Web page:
When I really want to know something, I tend to stalk the subject, consuming all the media I can find about it. And I decided a long time ago that I wanted to understand my father. I wanted to know why he behaved like an awesome dad in one moment, only to transform into a total violent asshole in the next. Several in my family told me that marijuana made dad nuts, an addiction he picked up in Vietnam. That’s what some told me, but I never believed that. Eventually, my stubborn questions landed me in the office of some expert in some long dropped PhD program.
“Everything you need to know about the United States,” he told me, “can be learned from a close study of the Vietnam War.”
He assigned me a list of thirty or forty books, and a list of articles and films—heaven—and scheduled my final doctoral exam. I had six months to prepare. I was three months in when the word Wikileaks first hit the media. I took the exam, passed it, found the empathy to finally forgive my father for the abuse, and dropped the doctoral program as an ABD: All But Dissertation. Technically, I earned an M.Phil—Master of Philosophy—which makes me a poetic philosopher, I suppose.
Since then, I’ve been watching the shock of 9/11 ripple through my culture. I’ve been reading and writing and teaching whenever and wherever I can. Things are already much worse than I thought they would be almost thirteen years after 9/11. We have conversations that we would have never had before: legitimate rape and all the other offensive war on women talking points, and the spying, and the passive acceptance of the death of privacy, and on and on.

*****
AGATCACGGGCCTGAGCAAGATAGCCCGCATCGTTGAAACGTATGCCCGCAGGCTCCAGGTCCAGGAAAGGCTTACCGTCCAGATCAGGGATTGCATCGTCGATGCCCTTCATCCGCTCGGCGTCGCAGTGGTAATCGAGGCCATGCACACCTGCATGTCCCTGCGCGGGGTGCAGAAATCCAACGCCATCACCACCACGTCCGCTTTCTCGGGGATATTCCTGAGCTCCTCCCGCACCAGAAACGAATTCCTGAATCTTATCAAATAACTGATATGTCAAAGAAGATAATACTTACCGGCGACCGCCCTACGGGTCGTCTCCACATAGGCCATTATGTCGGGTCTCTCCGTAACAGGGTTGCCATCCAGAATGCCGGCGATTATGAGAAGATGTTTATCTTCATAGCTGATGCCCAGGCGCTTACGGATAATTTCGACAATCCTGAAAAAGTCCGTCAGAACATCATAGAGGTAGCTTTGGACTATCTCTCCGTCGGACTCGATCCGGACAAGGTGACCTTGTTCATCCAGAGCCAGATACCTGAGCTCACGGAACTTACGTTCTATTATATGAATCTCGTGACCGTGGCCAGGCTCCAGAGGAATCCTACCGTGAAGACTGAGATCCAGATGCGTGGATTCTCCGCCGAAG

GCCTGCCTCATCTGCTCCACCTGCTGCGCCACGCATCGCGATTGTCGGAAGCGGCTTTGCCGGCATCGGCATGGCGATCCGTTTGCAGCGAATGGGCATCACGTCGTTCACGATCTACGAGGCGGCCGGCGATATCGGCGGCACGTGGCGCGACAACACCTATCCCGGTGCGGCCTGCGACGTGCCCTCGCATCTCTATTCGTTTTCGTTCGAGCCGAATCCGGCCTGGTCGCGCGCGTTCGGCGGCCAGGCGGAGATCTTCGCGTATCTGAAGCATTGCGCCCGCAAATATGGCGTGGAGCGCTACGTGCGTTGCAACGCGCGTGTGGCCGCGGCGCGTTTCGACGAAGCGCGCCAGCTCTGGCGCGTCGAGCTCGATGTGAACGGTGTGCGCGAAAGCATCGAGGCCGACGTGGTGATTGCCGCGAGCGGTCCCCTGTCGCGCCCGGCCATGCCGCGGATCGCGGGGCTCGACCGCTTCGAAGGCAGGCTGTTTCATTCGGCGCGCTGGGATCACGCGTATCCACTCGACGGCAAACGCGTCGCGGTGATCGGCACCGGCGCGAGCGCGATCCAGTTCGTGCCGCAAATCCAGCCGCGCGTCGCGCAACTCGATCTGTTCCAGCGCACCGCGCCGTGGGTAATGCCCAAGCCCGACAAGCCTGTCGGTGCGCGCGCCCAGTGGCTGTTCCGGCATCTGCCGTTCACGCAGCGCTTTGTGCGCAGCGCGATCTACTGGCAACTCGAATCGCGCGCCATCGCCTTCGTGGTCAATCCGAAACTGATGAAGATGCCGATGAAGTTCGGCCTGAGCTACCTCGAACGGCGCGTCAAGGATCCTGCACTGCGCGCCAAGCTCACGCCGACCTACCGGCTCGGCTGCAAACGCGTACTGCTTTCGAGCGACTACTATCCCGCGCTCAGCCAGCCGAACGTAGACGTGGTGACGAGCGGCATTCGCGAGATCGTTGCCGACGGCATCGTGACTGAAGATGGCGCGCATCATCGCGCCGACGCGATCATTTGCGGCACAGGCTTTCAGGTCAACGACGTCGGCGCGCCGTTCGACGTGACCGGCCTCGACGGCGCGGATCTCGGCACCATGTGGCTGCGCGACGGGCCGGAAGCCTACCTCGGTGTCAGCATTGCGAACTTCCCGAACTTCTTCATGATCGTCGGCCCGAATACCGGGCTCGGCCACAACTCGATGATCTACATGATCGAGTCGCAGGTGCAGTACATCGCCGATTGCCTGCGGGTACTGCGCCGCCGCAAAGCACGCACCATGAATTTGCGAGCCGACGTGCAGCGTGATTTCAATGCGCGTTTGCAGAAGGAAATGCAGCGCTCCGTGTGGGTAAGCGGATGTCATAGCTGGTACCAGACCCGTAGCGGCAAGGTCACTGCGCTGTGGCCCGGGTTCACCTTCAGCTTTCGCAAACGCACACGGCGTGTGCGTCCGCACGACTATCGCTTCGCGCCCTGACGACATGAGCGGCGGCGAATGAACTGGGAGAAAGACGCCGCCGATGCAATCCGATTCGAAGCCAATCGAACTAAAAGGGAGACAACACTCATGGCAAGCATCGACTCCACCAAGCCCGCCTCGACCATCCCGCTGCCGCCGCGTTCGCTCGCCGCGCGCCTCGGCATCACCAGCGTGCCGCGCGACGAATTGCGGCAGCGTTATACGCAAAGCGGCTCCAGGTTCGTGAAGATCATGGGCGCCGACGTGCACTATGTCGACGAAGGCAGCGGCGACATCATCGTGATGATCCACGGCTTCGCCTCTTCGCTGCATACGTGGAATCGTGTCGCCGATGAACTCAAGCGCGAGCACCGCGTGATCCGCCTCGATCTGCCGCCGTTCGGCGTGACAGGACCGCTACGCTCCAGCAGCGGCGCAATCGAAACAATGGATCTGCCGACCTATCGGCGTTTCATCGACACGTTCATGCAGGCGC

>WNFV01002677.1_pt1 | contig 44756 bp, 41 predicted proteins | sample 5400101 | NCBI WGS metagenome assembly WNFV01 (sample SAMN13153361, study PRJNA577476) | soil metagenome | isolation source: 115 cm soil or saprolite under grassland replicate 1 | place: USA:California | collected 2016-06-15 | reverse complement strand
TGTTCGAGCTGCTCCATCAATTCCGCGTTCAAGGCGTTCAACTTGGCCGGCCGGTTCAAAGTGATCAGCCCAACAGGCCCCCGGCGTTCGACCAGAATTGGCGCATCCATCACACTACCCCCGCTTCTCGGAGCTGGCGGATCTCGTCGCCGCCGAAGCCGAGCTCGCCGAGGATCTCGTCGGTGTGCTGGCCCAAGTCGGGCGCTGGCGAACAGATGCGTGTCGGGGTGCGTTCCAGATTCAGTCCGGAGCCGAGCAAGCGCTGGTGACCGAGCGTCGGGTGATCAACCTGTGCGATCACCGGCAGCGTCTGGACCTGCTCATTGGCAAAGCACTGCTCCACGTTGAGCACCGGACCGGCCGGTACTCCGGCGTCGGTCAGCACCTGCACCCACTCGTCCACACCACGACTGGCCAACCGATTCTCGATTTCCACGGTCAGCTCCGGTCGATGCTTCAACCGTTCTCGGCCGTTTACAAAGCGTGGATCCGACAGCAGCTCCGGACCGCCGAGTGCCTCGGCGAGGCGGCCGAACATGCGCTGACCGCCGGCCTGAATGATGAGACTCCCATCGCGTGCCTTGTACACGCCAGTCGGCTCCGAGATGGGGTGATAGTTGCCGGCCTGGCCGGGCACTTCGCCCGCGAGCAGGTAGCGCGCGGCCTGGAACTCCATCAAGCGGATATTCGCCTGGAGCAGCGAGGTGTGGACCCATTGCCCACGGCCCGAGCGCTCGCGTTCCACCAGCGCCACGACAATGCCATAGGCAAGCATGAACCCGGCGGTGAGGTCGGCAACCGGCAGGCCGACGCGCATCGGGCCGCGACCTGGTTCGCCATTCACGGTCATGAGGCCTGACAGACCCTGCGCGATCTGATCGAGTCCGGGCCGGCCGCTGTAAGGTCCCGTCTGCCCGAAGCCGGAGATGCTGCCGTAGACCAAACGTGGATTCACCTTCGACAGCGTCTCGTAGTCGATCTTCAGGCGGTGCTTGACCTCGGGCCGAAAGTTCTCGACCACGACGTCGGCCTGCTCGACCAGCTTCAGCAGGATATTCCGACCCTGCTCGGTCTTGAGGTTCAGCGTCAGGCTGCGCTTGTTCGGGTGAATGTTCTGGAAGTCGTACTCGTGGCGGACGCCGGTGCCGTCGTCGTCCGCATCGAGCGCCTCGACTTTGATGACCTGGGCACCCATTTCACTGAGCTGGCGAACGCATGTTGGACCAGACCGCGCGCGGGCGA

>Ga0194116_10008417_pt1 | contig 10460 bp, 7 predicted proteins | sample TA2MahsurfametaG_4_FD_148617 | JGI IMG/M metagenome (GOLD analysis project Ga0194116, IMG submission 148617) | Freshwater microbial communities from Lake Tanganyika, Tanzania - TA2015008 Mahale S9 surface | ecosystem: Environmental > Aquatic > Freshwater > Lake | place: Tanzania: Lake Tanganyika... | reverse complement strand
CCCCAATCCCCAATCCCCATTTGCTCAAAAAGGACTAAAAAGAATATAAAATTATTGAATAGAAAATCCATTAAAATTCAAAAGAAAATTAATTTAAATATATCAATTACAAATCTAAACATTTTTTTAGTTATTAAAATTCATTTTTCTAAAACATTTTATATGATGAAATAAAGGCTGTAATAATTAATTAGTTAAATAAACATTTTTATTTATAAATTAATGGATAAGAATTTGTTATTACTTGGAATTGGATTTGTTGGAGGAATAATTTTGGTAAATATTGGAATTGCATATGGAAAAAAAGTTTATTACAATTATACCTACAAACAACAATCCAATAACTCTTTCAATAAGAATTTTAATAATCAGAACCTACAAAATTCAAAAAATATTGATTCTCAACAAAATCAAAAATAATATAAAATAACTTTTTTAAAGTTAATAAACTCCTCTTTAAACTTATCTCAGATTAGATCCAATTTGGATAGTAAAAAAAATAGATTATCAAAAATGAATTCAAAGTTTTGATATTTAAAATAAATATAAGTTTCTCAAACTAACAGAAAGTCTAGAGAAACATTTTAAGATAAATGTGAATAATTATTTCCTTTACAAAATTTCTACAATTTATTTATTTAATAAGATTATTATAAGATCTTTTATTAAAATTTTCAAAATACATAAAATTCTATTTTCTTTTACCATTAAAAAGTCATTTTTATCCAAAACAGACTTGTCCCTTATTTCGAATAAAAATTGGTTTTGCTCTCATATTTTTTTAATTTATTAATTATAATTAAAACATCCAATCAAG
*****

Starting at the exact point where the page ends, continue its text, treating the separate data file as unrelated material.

The economic crash surely helped us spiral down a little bit more. I’m startled by how many homeless people I see wandering around. The police scream at them for panhandling in the train station. I wonder how long it will be before I’m getting arrested for giving money or food to another human being in need. That’s the day I’ll gladly sit in a cell to escape the madness that’s raging outside the prison walls.
Anyway, when I started this typing, I said I crave for structure, but I think it’s more a sense of purpose I grope for. What is my place in the fight for economic justice? What do I contribute to the cause?
Like a good academic, I’ve been falling back on study for years—working though reading lists, listening to lectures, taking notes. A lot of study and a little writing, that’s been my safety dance.
Then Richard Wolff knocked me on my intellectual ass in his monthly economic update for June 2013. He does that to me often.
We don’t have a shortage of smart people, Wolff said in this paraphrase, what we desperately need are courageous people, people who take risks, people who take chances for the sake of change.
Translation into my poetic blogger mantra in progress: bear witness, be an honest emotional reporter of the American collapse. Be a poet—one courageous voice—and write it all down. All of it. Write more.